Materials and Methods


Six young and healthy male volunteers were recruited for our experiment. Over 24 h stay at an altitude >3,000 m in the previous 6 months, born at an altitude >1,000 m, being a smoker, or having a history of severe respiratory or cardiopulmonary diseases are the exclusion criteria. All subjects were forbidden to consume tea, coffee, alcohol, medicine that could get the neural system excited, or do intense physical exercise 24 h prior to the experiment. Characteristics of the subjects are presented in Table 1. The study was approved by the Ethics Committee of Southeast University, China. All the subjects were well informed of the aim and risks of the experiment and they all signed their informed consent before the study.


Table 1. Characteristics of subjects.

Experimental Design and Data Acquisition

This experiment was implemented in a normobaric hypoxic chamber. Before the experiment, nitrogen was filled into the chamber to reduce the oxygen concentration to 12.9% (equivalent to the altitude of 3,600 m), then subjects entered the chamber. During the experiment, the nitrogen flow was controlled by an automatic valve (Yu et al., 2011), so that the oxygen concentration in the chamber was maintained at 12.9% ± 0.2%. The experiment lasted for 2 h, and subjects were asked to keep quiet and lie in their bunks. They could watch cellphones, read books, and listen to gentle music. ECG signals were recorded by tiny equipment inlaid in a chest belt for each subject (SensEcho-5A, Health Regulation Co. Ltd., Beijing, China). The sampling rate was 200 Hz, and digitized ECG signals were stored in a built-in hard disk, which is capable of storing 24 h of data. The temperature and humidity in the chamber were maintained at 22 ± 1°C and 25 ± 1%, respectively.

Data Processing and Calculating Method

First, we identified each QRS complex automatically by P&T methods (Pan and Tompkins, 1985) for its extensively tested accuracy and efficiency. False and missing detection were calibrated artificially. Then we extracted R-R intervals series by corrected R wave positions.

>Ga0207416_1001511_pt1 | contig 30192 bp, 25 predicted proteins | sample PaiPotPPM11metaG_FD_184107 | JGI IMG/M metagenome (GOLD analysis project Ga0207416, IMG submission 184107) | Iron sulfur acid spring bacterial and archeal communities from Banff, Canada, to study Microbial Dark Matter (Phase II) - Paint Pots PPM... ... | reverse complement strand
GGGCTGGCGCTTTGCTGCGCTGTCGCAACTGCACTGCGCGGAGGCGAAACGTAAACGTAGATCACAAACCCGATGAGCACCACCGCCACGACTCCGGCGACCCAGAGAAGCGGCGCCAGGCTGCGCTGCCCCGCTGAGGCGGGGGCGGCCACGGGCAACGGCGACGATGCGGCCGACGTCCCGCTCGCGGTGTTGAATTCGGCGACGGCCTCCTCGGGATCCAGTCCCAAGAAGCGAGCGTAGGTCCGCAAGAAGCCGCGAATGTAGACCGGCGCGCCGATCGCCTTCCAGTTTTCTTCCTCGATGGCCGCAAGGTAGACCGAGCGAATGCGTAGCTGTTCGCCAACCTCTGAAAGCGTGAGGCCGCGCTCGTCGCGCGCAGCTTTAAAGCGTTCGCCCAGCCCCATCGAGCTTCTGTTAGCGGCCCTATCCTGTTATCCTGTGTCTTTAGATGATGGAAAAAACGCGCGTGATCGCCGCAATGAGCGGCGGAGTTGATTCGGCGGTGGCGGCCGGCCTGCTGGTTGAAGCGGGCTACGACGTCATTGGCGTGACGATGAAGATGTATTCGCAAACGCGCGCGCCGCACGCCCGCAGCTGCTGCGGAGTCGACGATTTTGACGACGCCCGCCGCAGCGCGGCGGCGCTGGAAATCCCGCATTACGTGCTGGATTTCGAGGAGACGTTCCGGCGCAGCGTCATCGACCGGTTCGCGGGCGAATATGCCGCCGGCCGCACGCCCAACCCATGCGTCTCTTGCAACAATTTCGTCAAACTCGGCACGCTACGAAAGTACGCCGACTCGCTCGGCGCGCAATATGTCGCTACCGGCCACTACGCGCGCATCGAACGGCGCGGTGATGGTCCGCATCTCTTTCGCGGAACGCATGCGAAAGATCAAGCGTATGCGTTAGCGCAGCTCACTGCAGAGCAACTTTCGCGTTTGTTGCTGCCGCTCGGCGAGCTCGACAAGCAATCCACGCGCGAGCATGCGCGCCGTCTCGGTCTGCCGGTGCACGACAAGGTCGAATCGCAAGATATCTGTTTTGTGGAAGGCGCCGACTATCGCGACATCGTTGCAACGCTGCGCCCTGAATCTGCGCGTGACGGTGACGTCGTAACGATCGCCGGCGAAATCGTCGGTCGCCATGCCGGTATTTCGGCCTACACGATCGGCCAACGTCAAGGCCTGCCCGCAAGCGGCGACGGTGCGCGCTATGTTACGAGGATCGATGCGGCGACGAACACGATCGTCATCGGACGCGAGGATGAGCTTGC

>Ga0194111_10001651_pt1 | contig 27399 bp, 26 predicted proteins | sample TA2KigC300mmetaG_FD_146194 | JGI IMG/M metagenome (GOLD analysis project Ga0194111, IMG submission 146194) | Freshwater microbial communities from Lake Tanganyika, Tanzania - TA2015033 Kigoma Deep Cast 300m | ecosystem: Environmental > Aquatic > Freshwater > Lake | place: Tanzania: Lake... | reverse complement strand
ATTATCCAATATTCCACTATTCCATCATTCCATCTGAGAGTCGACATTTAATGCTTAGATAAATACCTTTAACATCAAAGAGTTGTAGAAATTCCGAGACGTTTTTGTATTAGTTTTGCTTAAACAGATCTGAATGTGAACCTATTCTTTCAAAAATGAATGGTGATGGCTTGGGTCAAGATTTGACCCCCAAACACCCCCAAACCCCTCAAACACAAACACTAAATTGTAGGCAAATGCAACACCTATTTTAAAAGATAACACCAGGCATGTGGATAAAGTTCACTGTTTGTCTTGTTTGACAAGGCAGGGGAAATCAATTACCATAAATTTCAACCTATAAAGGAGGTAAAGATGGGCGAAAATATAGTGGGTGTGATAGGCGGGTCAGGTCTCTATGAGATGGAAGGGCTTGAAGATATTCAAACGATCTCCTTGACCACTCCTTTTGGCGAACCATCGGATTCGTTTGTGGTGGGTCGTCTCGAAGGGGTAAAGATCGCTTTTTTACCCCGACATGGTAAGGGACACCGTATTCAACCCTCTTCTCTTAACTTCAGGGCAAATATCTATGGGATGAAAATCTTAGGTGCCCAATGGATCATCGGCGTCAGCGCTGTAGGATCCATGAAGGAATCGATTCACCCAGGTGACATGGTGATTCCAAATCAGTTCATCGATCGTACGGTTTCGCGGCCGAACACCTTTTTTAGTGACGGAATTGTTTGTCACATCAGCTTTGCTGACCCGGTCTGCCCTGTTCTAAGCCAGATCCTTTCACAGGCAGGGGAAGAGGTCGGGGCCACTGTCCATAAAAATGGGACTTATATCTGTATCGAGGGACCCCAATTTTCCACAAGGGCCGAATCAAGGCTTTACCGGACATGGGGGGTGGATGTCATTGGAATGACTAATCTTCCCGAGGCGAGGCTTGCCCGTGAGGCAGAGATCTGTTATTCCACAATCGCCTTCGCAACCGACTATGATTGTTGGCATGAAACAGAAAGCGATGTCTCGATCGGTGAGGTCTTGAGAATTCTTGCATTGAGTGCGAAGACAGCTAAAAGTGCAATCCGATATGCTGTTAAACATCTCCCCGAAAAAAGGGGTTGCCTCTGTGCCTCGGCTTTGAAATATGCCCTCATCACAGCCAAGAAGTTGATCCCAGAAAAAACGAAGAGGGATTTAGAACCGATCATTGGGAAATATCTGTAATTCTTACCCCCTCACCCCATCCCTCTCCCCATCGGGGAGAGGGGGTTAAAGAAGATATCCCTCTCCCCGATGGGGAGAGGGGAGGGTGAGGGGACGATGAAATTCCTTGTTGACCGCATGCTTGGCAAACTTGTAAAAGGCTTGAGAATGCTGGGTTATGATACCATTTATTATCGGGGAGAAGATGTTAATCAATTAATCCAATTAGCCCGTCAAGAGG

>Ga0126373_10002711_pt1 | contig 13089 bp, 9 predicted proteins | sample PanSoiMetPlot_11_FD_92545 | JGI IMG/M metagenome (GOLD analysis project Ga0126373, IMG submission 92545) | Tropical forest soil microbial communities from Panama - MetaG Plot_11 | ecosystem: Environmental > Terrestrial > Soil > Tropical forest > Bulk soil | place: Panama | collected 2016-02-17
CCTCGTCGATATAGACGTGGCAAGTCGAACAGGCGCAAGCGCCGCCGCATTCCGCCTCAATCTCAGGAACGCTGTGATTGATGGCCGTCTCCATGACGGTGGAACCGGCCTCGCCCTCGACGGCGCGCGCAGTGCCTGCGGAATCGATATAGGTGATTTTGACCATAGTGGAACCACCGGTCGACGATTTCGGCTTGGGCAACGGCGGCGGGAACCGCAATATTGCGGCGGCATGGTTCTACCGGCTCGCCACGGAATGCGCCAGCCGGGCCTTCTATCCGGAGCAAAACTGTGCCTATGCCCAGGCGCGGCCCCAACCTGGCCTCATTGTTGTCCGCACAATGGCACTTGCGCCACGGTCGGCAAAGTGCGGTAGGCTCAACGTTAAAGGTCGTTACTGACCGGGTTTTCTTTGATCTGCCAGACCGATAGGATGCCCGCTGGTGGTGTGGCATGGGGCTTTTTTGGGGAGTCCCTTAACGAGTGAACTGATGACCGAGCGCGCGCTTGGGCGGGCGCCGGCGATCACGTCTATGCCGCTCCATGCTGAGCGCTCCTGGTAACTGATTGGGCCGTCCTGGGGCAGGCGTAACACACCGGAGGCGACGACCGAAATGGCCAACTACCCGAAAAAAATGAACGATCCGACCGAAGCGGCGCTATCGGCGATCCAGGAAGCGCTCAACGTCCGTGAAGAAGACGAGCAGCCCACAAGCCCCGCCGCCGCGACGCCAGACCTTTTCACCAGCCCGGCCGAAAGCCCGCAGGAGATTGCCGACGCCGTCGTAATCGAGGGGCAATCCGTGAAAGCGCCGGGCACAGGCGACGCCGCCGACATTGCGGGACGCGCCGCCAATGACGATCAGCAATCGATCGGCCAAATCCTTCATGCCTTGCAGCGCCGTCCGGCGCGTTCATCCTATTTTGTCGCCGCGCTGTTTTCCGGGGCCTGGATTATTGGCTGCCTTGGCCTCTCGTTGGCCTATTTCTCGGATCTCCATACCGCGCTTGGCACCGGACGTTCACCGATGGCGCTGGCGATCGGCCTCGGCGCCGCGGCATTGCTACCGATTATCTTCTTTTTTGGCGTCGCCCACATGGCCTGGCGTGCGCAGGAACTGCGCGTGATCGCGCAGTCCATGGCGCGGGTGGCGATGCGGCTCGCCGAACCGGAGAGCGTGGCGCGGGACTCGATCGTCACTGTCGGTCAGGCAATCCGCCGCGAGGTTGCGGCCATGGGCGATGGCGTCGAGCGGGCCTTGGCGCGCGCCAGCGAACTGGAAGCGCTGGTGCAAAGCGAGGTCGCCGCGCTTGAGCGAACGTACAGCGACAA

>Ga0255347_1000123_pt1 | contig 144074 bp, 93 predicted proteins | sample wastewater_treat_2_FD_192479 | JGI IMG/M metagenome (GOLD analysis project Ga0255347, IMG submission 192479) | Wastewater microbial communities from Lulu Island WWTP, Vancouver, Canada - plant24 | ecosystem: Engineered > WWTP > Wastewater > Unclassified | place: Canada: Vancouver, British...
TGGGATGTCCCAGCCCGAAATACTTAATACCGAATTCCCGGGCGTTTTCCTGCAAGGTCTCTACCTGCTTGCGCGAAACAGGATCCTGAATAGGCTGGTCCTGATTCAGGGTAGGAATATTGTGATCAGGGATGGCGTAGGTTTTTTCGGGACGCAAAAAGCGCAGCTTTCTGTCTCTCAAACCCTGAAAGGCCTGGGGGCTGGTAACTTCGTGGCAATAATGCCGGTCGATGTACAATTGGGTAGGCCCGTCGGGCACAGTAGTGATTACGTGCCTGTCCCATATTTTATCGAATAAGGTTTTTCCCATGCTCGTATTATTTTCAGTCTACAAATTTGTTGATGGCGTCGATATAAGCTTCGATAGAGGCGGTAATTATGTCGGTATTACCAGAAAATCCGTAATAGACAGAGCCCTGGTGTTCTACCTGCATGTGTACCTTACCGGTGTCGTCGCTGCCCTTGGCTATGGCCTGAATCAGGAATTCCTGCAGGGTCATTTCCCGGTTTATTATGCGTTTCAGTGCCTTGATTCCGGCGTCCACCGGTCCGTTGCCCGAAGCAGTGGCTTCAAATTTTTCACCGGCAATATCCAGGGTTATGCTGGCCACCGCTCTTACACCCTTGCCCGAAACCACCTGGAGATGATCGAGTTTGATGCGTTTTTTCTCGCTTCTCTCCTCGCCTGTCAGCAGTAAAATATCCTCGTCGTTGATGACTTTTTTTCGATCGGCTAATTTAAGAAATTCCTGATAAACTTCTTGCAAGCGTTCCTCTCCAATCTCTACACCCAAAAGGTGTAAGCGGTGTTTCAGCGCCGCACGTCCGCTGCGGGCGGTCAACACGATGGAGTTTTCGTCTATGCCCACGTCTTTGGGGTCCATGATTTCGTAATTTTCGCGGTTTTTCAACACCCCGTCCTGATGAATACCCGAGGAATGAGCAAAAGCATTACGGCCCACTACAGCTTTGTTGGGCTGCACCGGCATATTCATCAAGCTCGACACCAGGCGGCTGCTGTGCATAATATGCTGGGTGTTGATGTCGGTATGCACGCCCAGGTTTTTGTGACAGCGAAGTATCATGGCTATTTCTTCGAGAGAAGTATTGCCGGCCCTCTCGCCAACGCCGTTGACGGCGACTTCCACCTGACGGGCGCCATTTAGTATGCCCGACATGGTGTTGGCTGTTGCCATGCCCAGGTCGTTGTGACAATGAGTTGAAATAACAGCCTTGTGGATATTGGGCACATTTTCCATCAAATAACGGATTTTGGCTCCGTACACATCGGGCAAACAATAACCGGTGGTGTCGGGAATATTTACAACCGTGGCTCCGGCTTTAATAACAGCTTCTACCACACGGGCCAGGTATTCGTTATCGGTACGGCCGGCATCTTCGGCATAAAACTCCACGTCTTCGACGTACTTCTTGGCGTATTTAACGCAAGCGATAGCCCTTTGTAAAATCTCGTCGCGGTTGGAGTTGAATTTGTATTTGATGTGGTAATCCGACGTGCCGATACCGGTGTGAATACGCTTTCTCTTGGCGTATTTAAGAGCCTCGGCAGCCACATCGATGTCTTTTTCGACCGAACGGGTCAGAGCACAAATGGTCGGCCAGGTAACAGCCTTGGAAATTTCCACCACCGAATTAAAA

Porta et al. (2006) counted the number of times that the difference of one RR interval with the next was less than zero and when the number was unequal to zero; the two numbers’ ratio was defined as time irreversibility index P%. Guzik et al. (2006) performed arithmetical operations on the square of the difference between adjacent RR intervals and defined time irreversibility index G%. We denote any element in RR intervals sequence as RRi(1≤in), where n is length of RR intervals sequence. The difference between adjacent RR intervals is shown as ΔRR = RRiRRi−1. ΔRR is also expressed as ΔRR+ when ΔRR > 0, and ΔRR when ΔRR < 0. NRR+) is the number of ΔRR+ in the entire ΔRR sequence. Delay time τ is introduced in this study. For τ = 1,2,…,n−1, ΔRRτ = xi + τxi(1≤in−τ), time irreversibility indices P%(τ) and G%(τ) for each τ are given by

P % ( τ ) = N ( Δ R R τ - ) N ( Δ R R τ - ) + N ( Δ R R τ + ) × 100 , (1)
G % ( τ ) = i = 1 N ( Δ R R τ + ) Δ R R τ + ( i ) 2 i = 1 N ( Δ R R τ + ) Δ R R τ + ( i ) 2 + i = 1 N ( Δ R R τ - ) Δ R R τ - ( i ) 2 × 100 . (2)

Distance between P%(τ), G%(τ) and 50 are expressed as

Q P τ = | 50 - P % ( τ ) | , (3)
Q G τ = | 50 - G % ( τ ) | . (4)

In order to make comparisons with the hypoxic group, we randomly selected six items of 2 h from the MIT-BIH Normal Sinus Rhythm Database (Goldberger et al., 2000) to perform the same time irreversibility analysis on ECG data. We will take QPτ and QGτ as the measurement of time irreversibility.


Since QPτ and QGτ are all statistics independent of the sequence length, we calculated each index value from the beginning of the experiment and moved forward by 1 min each time. The first computation scope is [0,5 min]. That is, we calculated the indexes in the scope of [0,5 min], [0,6 min], [0,7 min], …, [0,120 min], respectively, and drew line graphs. In this way, data volume for calculation is gradually increased and the curve is relatively flat. Interference for observation and analysis because of a short or sharp change in a certain data section can be avoided.